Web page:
The small, pastoral, yet somewhat sophisticated area (population 5000) where I live, boasts three post offices. During peak time (which could occur at any moment), the amount of frustration generated by the action or inaction of some postal employees wastes enough energy to operate 23 cell phones on the planet Pluto. That’s no small feat. Postal employees make it a habit to keep one worker behind the counter per every twelve patrons in line, keeping employee #2 within view, reading the local paper or braiding her hair. By the time I reach the counter, I’m ready to pull the safety pin out of the nearest hand grenade.

Much to my surprise, I encountered an entirely different post office last week.

I entered our main branch (I know it’s the main one because it’s open for limited hours on Saturday, and it sports its own parking lot with four parking spaces). The moment I stepped inside, I was immediately whisked away into a Hallmark film.

The place seemed brighter, unusually cheerful, and surprisingly welcoming. There was a glow about the room despite the same drab walls, dull interior, and cement floor. Granted, I was pleased that only one customer stood between the postal worker and me, but not pleased enough to hallucinate. Then it hit me. It was Chris, the jolly, in his late twenties or so, government issue employee.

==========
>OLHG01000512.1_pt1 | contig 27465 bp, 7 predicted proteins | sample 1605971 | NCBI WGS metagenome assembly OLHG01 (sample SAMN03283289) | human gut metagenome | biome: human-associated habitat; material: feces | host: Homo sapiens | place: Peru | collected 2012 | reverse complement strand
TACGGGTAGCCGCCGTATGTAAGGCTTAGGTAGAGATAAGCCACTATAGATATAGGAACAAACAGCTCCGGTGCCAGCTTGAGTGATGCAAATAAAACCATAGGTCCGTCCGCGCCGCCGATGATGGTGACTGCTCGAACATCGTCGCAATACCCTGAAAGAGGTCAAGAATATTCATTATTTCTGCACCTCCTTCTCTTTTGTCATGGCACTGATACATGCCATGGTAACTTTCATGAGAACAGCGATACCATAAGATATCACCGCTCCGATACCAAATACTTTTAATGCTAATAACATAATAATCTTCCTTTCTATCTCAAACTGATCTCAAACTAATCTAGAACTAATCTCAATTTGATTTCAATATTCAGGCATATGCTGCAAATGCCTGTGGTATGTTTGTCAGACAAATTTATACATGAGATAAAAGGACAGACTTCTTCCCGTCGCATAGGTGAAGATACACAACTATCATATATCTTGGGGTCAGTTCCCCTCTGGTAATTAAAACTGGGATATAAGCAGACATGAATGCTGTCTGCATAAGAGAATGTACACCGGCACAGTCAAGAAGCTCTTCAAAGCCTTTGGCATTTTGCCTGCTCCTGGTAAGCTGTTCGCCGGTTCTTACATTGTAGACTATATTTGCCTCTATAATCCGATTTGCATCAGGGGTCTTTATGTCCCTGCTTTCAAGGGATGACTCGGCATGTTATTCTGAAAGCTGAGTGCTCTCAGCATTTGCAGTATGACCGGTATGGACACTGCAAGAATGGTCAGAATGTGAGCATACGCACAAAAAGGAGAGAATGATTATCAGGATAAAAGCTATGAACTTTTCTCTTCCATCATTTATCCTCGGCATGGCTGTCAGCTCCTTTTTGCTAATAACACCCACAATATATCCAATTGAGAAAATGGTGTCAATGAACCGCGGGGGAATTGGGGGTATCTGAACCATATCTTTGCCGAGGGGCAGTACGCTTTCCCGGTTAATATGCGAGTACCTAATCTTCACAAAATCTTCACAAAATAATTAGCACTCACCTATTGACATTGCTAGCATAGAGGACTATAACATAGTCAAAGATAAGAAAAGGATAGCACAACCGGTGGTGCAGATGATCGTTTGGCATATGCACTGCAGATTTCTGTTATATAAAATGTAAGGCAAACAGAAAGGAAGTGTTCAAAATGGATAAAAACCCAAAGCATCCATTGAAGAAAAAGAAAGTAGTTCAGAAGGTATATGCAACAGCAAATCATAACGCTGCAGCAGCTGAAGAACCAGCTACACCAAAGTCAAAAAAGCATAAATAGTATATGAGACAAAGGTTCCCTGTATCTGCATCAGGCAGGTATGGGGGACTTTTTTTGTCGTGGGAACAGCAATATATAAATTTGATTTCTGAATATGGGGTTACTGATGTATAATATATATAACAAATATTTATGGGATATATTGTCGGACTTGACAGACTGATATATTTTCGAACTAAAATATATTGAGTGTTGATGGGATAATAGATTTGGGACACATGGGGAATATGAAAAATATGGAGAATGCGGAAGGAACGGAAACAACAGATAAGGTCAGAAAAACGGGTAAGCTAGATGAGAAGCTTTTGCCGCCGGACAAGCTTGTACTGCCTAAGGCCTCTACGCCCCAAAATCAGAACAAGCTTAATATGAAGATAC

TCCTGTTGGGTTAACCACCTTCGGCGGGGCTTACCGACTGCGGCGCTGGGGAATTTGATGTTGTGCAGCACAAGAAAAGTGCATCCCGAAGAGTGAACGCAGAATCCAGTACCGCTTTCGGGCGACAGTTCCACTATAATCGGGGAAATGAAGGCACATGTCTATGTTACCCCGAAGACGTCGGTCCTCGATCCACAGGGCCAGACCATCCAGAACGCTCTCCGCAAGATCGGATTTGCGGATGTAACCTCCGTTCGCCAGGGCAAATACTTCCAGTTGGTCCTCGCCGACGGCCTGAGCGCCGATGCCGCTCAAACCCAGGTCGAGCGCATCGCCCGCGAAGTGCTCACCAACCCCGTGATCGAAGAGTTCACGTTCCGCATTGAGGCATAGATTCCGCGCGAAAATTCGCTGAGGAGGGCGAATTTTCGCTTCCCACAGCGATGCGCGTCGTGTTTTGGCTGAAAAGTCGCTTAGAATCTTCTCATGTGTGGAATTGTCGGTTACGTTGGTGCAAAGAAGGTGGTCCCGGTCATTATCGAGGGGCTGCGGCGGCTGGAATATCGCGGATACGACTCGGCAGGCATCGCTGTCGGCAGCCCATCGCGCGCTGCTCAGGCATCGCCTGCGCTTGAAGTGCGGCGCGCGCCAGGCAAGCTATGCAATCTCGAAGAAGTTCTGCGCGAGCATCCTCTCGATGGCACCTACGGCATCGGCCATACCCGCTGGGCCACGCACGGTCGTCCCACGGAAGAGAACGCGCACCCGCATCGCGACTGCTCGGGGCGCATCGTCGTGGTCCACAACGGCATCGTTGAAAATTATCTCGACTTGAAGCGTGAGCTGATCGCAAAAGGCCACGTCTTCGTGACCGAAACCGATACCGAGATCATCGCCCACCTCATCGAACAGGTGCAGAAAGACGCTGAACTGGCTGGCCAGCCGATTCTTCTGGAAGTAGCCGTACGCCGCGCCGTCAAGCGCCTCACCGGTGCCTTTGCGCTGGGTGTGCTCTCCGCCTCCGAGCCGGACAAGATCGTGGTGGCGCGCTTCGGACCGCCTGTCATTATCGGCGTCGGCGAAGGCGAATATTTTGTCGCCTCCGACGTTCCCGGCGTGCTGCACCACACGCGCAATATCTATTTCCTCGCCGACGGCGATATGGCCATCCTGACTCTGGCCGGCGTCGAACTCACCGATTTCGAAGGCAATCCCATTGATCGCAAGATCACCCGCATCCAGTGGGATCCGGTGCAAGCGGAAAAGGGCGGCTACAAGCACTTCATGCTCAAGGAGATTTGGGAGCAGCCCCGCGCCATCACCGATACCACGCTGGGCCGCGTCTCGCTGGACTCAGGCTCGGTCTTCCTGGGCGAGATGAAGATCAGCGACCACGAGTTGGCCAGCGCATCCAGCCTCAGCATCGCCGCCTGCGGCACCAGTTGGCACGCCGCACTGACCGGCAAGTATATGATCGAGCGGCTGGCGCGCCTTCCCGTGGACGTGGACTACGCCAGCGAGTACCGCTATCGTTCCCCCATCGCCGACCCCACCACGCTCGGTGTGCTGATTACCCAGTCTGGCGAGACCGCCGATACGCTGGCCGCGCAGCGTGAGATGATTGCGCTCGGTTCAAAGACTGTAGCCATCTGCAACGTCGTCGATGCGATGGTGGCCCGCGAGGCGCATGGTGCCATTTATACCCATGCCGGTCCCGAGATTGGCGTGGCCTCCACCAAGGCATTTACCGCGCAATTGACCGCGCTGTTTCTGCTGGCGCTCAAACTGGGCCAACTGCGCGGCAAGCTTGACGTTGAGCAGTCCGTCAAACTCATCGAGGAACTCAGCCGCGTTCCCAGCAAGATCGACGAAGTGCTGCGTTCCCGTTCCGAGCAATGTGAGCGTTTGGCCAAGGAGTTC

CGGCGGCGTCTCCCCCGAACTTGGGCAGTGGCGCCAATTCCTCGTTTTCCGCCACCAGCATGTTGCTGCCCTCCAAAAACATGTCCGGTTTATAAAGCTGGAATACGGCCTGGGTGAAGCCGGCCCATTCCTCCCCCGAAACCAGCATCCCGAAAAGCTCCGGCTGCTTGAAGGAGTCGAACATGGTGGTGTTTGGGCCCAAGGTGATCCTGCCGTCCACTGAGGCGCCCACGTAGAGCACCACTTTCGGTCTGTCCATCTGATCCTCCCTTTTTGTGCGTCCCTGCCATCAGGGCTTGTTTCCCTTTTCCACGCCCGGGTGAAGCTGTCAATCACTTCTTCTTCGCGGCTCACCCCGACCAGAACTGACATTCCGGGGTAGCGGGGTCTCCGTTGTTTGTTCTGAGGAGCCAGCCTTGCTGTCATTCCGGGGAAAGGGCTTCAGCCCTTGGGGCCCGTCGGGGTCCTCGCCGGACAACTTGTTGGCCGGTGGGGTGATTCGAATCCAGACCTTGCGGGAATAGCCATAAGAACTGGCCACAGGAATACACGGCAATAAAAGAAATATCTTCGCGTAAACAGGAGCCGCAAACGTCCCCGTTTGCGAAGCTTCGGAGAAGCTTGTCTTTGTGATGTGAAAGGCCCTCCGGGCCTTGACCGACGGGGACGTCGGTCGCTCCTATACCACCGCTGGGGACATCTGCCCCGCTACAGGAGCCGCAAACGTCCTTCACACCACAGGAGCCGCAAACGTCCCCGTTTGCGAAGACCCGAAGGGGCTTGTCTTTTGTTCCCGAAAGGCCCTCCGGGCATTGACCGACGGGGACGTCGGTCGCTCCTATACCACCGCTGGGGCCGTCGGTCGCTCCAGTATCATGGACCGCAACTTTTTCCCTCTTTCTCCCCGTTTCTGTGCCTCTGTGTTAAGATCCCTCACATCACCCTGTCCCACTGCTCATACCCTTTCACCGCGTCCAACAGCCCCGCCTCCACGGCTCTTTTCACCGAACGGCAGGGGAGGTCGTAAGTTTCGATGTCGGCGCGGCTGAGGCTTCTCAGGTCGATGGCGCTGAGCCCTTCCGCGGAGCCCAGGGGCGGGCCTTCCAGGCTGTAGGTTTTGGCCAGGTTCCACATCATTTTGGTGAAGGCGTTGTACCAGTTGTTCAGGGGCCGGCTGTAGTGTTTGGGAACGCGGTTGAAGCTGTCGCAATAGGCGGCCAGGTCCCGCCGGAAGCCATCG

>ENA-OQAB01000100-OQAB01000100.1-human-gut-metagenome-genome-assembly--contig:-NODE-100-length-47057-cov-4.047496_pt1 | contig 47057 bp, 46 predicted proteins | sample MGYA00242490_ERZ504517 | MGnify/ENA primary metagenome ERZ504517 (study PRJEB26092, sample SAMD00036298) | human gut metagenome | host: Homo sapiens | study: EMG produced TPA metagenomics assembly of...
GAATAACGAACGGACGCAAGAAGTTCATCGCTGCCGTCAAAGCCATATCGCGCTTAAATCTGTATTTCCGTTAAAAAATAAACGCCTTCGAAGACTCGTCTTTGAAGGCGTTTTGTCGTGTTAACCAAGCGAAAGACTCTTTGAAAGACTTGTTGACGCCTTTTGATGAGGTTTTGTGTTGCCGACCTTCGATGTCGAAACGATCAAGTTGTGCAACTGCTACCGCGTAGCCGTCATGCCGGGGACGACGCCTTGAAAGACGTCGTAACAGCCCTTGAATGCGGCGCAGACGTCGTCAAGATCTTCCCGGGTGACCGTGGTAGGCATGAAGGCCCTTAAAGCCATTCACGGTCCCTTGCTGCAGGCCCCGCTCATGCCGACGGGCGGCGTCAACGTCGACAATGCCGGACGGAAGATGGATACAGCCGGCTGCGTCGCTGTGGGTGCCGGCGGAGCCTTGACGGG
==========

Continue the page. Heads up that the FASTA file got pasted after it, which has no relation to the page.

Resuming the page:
His smile was so bright that he could have lit all the candles on an octogenarian’s birthday cake.

He looked so happy that he’d made the place come alive.

My turn came early because the lady before me kindly offered to step aside to an empty counter to properly lick the hundred or so envelopes she planned to mail. Typically, post office patrons do no such stepping aside, but do all their licking, lamenting or labeling right there at the counter making all behind them wait. I knew it had something to do with Chris and his luminous smile. His winning grin and benevolent words could have made the moon weep for joy.

At the counter, I told Chris that I needed postage for my oversize envelope #1 as well as the self addressed envelope #2 folded inside #1 which was to be sent back to me by the recipient. Proper procedure is to weigh each separately because envelope #2 usually weighs less on the return trip. Chris only weighed envelope #1, holding his smile of contentment and sheer delight the whole time and muttering sweet nothings. How could I quibble over a quarter or two with the very personification of bliss? It was easy to overlook his negligence. I dared not rain on his happiness.